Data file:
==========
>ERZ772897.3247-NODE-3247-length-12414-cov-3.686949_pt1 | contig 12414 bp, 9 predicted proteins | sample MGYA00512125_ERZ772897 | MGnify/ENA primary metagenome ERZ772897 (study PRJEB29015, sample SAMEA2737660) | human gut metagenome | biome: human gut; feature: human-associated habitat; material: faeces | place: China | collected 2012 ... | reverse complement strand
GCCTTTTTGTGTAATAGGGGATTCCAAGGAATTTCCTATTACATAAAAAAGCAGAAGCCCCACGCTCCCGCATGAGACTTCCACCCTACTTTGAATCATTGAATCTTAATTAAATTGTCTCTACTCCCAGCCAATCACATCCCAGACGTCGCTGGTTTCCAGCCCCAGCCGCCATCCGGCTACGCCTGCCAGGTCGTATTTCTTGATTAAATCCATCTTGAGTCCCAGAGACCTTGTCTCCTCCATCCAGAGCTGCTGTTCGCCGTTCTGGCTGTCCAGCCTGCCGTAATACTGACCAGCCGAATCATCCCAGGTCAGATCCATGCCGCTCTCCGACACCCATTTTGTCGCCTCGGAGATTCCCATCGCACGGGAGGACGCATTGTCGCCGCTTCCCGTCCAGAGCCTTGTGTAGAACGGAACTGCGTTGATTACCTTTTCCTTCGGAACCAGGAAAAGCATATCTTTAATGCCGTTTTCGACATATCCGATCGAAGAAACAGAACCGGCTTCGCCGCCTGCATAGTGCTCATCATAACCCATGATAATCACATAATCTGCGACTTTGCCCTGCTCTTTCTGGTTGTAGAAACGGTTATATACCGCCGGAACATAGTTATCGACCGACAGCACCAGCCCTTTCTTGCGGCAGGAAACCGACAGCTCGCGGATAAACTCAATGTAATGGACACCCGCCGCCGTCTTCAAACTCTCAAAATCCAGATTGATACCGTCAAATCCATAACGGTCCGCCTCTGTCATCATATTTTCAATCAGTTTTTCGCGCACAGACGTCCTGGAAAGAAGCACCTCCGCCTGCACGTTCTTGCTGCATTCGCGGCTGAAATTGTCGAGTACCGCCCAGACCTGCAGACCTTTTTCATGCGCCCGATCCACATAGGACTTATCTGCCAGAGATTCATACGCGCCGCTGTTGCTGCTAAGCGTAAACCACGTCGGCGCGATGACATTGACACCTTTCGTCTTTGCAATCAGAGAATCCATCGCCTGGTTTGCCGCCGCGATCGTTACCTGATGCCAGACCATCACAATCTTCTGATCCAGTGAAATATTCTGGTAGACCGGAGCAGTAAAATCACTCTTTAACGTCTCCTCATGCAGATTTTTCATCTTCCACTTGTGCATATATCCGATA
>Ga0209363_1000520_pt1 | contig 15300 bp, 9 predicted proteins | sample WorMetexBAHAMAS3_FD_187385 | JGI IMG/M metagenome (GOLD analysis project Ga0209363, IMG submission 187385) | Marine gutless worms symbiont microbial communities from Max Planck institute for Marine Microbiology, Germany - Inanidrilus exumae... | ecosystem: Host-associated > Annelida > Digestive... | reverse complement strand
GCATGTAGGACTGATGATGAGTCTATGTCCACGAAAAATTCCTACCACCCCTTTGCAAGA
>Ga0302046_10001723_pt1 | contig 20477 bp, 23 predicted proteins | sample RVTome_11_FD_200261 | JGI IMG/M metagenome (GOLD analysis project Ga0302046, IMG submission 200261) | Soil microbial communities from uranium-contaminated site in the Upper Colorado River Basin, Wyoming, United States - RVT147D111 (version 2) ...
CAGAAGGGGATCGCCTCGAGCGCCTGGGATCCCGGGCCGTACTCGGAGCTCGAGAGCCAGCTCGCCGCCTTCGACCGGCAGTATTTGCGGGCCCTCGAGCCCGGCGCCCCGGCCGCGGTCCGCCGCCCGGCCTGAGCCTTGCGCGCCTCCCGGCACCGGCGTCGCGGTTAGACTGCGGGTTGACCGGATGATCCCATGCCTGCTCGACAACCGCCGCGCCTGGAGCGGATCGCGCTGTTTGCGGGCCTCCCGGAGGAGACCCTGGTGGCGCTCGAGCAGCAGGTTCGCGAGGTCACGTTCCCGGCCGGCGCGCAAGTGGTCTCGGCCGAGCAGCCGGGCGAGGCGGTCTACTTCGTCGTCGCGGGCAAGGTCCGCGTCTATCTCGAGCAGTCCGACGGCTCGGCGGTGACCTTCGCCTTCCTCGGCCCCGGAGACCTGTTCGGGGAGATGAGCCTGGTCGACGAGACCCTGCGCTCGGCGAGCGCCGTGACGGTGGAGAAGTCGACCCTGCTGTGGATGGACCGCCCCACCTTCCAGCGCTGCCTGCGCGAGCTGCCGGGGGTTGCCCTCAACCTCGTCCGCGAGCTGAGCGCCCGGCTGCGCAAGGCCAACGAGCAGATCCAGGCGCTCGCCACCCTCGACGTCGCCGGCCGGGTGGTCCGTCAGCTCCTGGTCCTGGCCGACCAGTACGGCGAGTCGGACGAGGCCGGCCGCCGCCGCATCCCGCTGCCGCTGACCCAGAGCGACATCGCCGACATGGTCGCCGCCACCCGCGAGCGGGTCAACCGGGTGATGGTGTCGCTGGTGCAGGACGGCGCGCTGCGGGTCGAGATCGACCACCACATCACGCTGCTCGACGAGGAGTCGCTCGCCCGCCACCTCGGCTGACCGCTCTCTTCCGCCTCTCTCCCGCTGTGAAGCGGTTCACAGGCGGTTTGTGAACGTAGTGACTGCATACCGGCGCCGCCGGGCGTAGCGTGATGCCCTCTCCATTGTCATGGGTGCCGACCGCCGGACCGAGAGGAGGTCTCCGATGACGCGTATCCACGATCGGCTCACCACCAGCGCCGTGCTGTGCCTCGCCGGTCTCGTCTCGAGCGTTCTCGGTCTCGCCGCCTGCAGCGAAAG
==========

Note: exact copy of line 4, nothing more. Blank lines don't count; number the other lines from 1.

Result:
GCATGTAGGACTGATGATGAGTCTATGTCCACGAAAAATTCCTACCACCCCTTTGCAAGA